I am not a freelancer or a person that does freelance work. I am a sole-practitioner architect.
By no means do I feel any sense of superiority over those that provide services in that manner, but I won’t feel inferior to architectural firms that have multiple employees, multiple principals and a copy machine. I am here to set the record straight for me and the community of my fellow sole-practitioner architect friends. Yes, this is a response to a brief interaction I had last week when being introduced. When I politely corrected the person, I apologized for sounding snobby (as I handed out a business card that is pretty slick I might add). However, I stated clearly that I own a firm and am not a freelancer.
I know…it’s no wonder nobody ever wants to sit next to me.
According to Wikipedia (the source of all absolute truth and knowledge) “a freelancer, freelance worker, or freelance is a person who is self-employed and is not committed to a particular employer long-term. These workers are sometimes represented by a company or an agency that resells their labor and that of others to its clients with or without project management and labor contributed by its regular employees. Others are completely independent. “Independent contractor” would be the term used in a higher register of English.“
According to the 2012 AIA Firm Survey, there were over 17,500 firms owned by AIA members (that doesn’t capture the firms in the country owned by non-AIA members). With just that figure alone, there are over 4,500 sole-practitioner firms; that is an average of 91 firms per state. To add more perspective to this discussion, the AIA reports that over 80% of the firms have nine or less members.
I can see where some might confuse this. Yet, I am not the person to let things go, because without open dialogue none of us ever learn anything or try to correct others’ skewed ways of thinking. If it makes you feel any better, I also correct those who call me an engineer. There is no time for that one in this post and I mean no offense to engineers (read Matt’s post here).
To me this concept of freelance (in the world of architecture) implies that the person, albeit independent, is providing their services to supplement the direction and focus of another company, person or entity. They’re not self-sufficient in the sense of autonomy or identity. Perhaps this is semantics and people say things socially that they don’t really mean or understand. Perhaps I’m too sensitive. If you consider yourself a freelancer or do moonlighting work, I mean no offense.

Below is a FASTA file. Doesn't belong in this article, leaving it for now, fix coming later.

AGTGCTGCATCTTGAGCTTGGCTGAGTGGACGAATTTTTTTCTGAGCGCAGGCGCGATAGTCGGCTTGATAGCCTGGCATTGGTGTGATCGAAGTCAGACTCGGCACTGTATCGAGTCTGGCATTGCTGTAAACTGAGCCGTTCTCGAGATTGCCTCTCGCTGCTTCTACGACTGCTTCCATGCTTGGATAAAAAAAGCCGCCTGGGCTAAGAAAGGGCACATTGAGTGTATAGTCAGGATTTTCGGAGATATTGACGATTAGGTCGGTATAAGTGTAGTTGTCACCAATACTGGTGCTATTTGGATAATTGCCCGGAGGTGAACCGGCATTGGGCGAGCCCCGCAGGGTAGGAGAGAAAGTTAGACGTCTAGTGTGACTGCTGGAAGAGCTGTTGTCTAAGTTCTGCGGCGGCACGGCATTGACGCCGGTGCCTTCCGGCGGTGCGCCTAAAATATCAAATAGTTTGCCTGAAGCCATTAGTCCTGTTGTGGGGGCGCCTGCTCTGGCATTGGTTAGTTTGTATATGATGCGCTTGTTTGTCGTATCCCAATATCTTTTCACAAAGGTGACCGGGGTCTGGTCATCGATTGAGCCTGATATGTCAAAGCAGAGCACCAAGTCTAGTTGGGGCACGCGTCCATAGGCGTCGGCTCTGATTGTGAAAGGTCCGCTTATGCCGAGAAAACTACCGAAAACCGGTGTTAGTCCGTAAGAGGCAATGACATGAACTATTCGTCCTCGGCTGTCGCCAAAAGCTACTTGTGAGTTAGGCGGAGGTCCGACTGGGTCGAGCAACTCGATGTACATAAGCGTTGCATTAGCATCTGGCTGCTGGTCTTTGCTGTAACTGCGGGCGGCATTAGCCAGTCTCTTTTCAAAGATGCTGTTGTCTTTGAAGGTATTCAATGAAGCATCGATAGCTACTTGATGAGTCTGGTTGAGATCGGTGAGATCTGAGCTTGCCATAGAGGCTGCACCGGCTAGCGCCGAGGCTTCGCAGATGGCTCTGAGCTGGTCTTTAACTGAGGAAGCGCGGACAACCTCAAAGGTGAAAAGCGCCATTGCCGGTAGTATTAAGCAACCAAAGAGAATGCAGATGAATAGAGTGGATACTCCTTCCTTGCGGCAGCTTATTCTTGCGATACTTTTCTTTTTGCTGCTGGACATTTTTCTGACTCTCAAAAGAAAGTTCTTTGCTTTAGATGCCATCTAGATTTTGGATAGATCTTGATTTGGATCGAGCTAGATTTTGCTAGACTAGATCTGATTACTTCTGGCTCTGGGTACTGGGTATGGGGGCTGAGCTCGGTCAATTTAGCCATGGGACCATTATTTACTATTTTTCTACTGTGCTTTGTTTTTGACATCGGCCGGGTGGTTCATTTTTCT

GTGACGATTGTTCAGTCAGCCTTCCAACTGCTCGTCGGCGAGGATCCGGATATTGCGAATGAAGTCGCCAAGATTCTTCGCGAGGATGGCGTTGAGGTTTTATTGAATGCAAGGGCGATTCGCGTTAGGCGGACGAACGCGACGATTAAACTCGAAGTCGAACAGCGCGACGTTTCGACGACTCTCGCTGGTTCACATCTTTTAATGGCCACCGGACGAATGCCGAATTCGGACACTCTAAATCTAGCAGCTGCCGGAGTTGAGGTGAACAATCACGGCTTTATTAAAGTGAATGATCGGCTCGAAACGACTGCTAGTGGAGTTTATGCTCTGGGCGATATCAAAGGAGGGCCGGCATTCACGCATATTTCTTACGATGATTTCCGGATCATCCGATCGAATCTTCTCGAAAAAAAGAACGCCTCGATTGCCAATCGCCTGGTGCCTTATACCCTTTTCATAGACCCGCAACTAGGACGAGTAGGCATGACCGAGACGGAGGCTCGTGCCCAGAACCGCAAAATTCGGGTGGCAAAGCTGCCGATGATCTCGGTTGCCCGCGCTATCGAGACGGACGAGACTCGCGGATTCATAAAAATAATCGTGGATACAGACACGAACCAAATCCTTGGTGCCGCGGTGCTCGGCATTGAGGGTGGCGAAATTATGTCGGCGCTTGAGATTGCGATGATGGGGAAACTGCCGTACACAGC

From my point of view, I perform all of the basic services, design, consulting, design tasks, goals, planning, thought and other activities found at most other firms. I just perform them mostly myself at a smaller scale than other firms but I do them to support my company. My colleagues around the country that are sole-practitioners do the same. We may be limited by project size and schedule and in some cases expertise, but we are not limited in terms of quality of work or comprehensiveness of service. We are architects and we do work directly for our clients or the end users or occupants.
Am I being defensive or borderline whiny in this discussion? You decide; I can accept that. Yet, out of respect for one another, why do people in their innocent naivety believe that if you are the only employee of a company, you are a freelance worker (with inferiority implied)?
Today, many architects find themselves alone in their firms. They may choose to be that way like me or they may have ended up that way after the recession. Some may desire to add staff or partners and some may wish to return to another firm. Some may provide services to other architects (or contractors) for many reasons. Some may enjoy the freedom, autonomy and flexibility of being alone. I am not criticizing anyone for their choices. This is where I choose to be right now.
Have you had a similar experience?